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Front. Mol. Neurosci. | doi: 10.3389/fnmol.2018.00028

Persistent expression of Serotonin Receptor 5b alters Breathing Behavior in a Mouse model of Rett Syndrome

Steffen Vogelgesang1, 2,  Marcus Niebert1, 2, Anne Bischoff1, 2,  Swen Hülsmann1, 3* and Till Manzke1, 2*
  • 1DFG-Research Center Nanoscale Microscopy and Molecular Physiology of the Brain (CNMPB), Universitätsmedizin Göttingen, Germany
  • 2Institute of Neuro- and Sensory Physiology, Universitätsmedizin Göttingen, Germany
  • 3Clinic for Anesthesiology, Universitätsmedizin Göttingen, Germany

Mutations in the transcription factor methyl-CpG-binding protein 2 (MeCP2) cause a delayed neurodevelopmental disorder known as Rett syndrome (RTT). Among many other neurological problems RTT patients show irregular breathing with recurrent apneas or breath-holdings. Mecp2–deficient mice, which recapitulate this breathing phenotype, show a dysregulated expression of G-protein-coupled serotonin receptor 5-ht5b (Htr5b) in the brainstem. Since 5-ht5b receptors couple to Gi proteins, we measured cAMP levels in brainstem tissue, and found that, unlike in WT and Mecp2-/y;Htr5b-/- mice, cAMP levels in Mecp2-/y mice were decreased. Using unrestrained whole-body plethysmography, we investigated, whether the persistence of 5-ht5b expression in older Mecp2-/y mice is contributing to the respiratory phenotype. The breathing of MeCP2-deficient male mice at postnatal day 40 was characterized by a slow breathing rate and the occurrence of prolonged respiratory pauses. In contrast, we found that both breathing rate and number of pauses in MeCP2-deficient mice, which also lacked the 5-ht5b receptor (Mecp2-/y;Htr5b-/-) was indistinguishable from wild type (WT) and Htr5b-/- mice. Taken together, our data points towards a role of 5-ht5b receptors within the breathing complex phenotype of MeCP2-deficient mice.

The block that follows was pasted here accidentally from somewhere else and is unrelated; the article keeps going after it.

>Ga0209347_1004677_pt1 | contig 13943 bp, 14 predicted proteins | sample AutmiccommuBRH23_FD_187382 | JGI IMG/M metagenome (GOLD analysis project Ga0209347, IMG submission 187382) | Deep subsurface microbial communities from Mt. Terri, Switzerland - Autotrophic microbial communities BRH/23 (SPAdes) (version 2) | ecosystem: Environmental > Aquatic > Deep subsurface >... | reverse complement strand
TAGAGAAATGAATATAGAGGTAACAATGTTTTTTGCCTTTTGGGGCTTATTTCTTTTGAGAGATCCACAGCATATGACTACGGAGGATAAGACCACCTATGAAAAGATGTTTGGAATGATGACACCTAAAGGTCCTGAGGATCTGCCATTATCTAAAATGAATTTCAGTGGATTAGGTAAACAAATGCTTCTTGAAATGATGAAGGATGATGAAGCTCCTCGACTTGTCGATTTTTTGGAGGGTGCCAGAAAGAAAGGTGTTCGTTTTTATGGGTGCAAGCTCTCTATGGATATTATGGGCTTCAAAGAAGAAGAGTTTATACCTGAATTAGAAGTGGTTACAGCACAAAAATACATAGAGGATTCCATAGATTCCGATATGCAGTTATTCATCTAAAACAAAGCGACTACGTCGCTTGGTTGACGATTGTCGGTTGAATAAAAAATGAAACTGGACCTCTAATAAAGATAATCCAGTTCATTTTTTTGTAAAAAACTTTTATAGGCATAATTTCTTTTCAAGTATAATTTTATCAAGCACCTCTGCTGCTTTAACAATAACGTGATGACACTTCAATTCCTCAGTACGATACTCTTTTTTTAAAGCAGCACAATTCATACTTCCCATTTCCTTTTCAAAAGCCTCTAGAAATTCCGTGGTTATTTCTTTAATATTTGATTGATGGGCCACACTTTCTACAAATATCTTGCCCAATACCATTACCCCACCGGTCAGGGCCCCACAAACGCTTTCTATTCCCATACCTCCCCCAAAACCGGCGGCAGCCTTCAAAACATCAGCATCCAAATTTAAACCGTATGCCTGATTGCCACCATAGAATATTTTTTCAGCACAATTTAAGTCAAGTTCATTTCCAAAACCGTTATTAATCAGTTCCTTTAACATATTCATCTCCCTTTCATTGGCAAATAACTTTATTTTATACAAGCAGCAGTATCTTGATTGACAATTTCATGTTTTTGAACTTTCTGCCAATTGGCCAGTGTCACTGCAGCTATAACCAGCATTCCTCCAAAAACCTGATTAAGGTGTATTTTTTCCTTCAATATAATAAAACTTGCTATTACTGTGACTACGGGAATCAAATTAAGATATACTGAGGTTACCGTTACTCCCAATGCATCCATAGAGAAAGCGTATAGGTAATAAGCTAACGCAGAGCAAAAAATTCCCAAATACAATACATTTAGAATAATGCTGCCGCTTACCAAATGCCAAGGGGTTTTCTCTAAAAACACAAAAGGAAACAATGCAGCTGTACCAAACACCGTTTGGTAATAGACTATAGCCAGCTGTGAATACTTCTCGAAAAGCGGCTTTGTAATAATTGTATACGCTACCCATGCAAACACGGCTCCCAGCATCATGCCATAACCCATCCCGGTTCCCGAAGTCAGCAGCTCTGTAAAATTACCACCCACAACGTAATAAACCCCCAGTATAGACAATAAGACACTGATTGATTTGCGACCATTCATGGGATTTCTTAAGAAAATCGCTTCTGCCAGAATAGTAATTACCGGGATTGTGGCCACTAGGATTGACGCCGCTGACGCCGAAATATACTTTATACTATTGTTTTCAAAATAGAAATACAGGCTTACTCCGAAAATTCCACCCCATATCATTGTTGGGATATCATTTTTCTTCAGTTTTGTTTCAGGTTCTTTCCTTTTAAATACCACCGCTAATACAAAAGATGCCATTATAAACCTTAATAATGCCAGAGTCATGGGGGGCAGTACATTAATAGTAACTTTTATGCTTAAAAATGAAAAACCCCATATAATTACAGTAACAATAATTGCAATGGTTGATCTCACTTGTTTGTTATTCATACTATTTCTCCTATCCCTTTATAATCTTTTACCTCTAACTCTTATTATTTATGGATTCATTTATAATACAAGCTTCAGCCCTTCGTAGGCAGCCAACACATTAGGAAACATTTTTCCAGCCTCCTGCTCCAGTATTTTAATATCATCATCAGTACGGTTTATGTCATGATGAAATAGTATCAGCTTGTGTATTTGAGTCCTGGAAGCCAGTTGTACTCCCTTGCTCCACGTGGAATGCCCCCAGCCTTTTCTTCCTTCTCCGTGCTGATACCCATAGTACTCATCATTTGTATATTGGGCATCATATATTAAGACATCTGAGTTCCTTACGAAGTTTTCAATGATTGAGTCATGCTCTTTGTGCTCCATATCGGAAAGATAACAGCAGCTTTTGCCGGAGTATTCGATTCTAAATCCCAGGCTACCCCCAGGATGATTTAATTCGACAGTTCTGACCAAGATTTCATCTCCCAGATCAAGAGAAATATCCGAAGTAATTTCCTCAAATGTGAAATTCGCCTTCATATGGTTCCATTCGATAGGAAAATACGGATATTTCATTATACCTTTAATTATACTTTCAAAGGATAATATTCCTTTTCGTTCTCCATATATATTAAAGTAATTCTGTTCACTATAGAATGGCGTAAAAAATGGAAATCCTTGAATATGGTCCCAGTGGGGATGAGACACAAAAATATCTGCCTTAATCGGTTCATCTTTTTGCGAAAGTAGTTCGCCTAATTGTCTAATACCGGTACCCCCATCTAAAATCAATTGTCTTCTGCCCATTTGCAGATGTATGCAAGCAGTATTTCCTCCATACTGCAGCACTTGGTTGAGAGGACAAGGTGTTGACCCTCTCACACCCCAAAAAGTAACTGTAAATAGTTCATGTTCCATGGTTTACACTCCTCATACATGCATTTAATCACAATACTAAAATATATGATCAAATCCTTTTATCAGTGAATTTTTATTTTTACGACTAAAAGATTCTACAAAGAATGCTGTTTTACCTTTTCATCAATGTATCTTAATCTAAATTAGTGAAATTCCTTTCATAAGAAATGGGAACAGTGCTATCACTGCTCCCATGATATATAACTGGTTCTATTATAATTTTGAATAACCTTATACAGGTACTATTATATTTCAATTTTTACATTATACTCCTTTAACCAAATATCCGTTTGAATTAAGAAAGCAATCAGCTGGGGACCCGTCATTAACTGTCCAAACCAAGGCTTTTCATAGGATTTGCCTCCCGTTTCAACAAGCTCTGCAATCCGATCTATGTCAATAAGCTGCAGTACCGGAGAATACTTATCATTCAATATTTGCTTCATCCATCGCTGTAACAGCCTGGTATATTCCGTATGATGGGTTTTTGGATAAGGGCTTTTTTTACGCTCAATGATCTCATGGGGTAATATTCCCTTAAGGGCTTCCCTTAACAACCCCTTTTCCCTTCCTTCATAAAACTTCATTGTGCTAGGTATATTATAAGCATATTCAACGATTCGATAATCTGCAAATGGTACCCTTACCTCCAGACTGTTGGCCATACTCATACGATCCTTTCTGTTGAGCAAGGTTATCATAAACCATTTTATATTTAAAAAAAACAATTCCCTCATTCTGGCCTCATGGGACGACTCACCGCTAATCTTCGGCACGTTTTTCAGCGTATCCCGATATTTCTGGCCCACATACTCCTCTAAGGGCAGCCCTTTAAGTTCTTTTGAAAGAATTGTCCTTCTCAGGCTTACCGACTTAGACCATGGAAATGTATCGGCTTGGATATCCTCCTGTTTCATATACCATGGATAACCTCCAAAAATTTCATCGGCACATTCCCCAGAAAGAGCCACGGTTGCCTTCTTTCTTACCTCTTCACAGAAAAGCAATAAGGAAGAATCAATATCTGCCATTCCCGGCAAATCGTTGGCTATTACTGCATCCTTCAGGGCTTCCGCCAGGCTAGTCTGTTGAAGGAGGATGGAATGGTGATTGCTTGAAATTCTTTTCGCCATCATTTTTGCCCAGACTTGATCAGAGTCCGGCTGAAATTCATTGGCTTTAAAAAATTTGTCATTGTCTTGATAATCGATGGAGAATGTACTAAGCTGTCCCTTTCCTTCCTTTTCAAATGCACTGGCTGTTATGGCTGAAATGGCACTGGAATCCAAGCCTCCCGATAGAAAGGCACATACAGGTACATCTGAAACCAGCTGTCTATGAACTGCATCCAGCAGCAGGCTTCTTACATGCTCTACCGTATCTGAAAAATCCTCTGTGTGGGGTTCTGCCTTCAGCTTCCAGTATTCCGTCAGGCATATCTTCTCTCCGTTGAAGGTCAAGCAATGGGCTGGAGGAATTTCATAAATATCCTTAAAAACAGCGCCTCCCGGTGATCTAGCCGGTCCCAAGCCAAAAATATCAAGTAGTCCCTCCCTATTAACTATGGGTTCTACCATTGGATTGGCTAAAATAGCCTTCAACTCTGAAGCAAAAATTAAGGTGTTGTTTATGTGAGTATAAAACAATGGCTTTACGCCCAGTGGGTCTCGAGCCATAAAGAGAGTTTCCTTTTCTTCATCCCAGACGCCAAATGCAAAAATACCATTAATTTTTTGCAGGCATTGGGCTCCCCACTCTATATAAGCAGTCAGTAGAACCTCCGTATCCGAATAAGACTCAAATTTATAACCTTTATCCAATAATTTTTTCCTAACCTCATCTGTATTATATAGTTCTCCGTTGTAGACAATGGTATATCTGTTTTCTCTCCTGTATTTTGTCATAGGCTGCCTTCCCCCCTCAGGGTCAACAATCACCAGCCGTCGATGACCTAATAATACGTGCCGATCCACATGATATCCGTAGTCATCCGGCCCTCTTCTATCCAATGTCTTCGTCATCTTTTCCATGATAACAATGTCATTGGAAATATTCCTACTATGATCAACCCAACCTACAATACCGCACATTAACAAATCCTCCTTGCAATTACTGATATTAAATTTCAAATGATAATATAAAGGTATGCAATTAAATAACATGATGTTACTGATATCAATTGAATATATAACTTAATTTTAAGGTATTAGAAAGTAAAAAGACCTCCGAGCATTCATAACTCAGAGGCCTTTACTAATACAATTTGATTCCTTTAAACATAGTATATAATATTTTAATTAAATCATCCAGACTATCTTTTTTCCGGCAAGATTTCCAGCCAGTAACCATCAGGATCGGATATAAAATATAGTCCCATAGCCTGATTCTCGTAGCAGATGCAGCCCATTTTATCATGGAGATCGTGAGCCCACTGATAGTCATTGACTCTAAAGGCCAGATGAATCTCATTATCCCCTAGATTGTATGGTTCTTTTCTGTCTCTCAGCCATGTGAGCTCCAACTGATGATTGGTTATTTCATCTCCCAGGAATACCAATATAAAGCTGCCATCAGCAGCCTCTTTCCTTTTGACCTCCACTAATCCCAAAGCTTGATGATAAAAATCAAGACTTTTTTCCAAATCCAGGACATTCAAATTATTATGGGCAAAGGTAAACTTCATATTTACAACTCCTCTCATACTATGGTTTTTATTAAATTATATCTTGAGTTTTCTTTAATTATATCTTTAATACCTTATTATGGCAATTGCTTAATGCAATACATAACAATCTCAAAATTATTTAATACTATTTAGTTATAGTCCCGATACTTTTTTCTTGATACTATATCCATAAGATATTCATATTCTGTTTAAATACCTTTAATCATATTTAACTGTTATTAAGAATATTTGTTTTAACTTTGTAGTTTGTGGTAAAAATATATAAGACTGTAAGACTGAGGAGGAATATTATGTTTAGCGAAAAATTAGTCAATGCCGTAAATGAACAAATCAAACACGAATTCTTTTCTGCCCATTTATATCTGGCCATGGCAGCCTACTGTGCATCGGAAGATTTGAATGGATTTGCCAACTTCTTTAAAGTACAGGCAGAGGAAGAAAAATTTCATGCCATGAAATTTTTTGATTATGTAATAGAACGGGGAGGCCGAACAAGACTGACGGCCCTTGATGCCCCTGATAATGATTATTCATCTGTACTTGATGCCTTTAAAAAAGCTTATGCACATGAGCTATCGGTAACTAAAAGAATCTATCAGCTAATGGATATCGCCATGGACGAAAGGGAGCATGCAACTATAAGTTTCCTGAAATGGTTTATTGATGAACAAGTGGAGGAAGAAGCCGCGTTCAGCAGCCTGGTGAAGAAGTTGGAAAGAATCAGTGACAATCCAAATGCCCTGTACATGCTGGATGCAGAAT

Keywords: MeCP2, cAMP, Respiration, 5-ht5b receptor, Rett Syndrome (RTT)

Received: 18 May 2017; Accepted: 22 Jan 2018.

Edited by:

Hansen Wang, University of Toronto, Canada

Reviewed by:

Daniela Tropea, Trinity College, Dublin, Ireland
Erhard Wischmeyer, University of Würzburg, Germany
Nicoletta Landsberger, Università degli Studi di Milano, Italy  

Copyright: © 2018 Vogelgesang, Niebert, Bischoff, Hülsmann and Manzke. This is an open-access article distributed under the terms of the Creative Commons Attribution License (CC BY). The use, distribution or reproduction in other forums is permitted, provided the original author(s) and the copyright owner are credited and that the original publication in this journal is cited, in accordance with accepted academic practice. No use, distribution or reproduction is permitted which does not comply with these terms.

* Correspondence:
Prof. Swen Hülsmann, Universitätsmedizin Göttingen, DFG-Research Center Nanoscale Microscopy and Molecular Physiology of the Brain (CNMPB), Göttingen, Germany, shuelsm2@uni-goettingen.de
Dr. Till Manzke, Universitätsmedizin Göttingen, DFG-Research Center Nanoscale Microscopy and Molecular Physiology of the Brain (CNMPB), Göttingen, Germany, tmanzke@gmx.de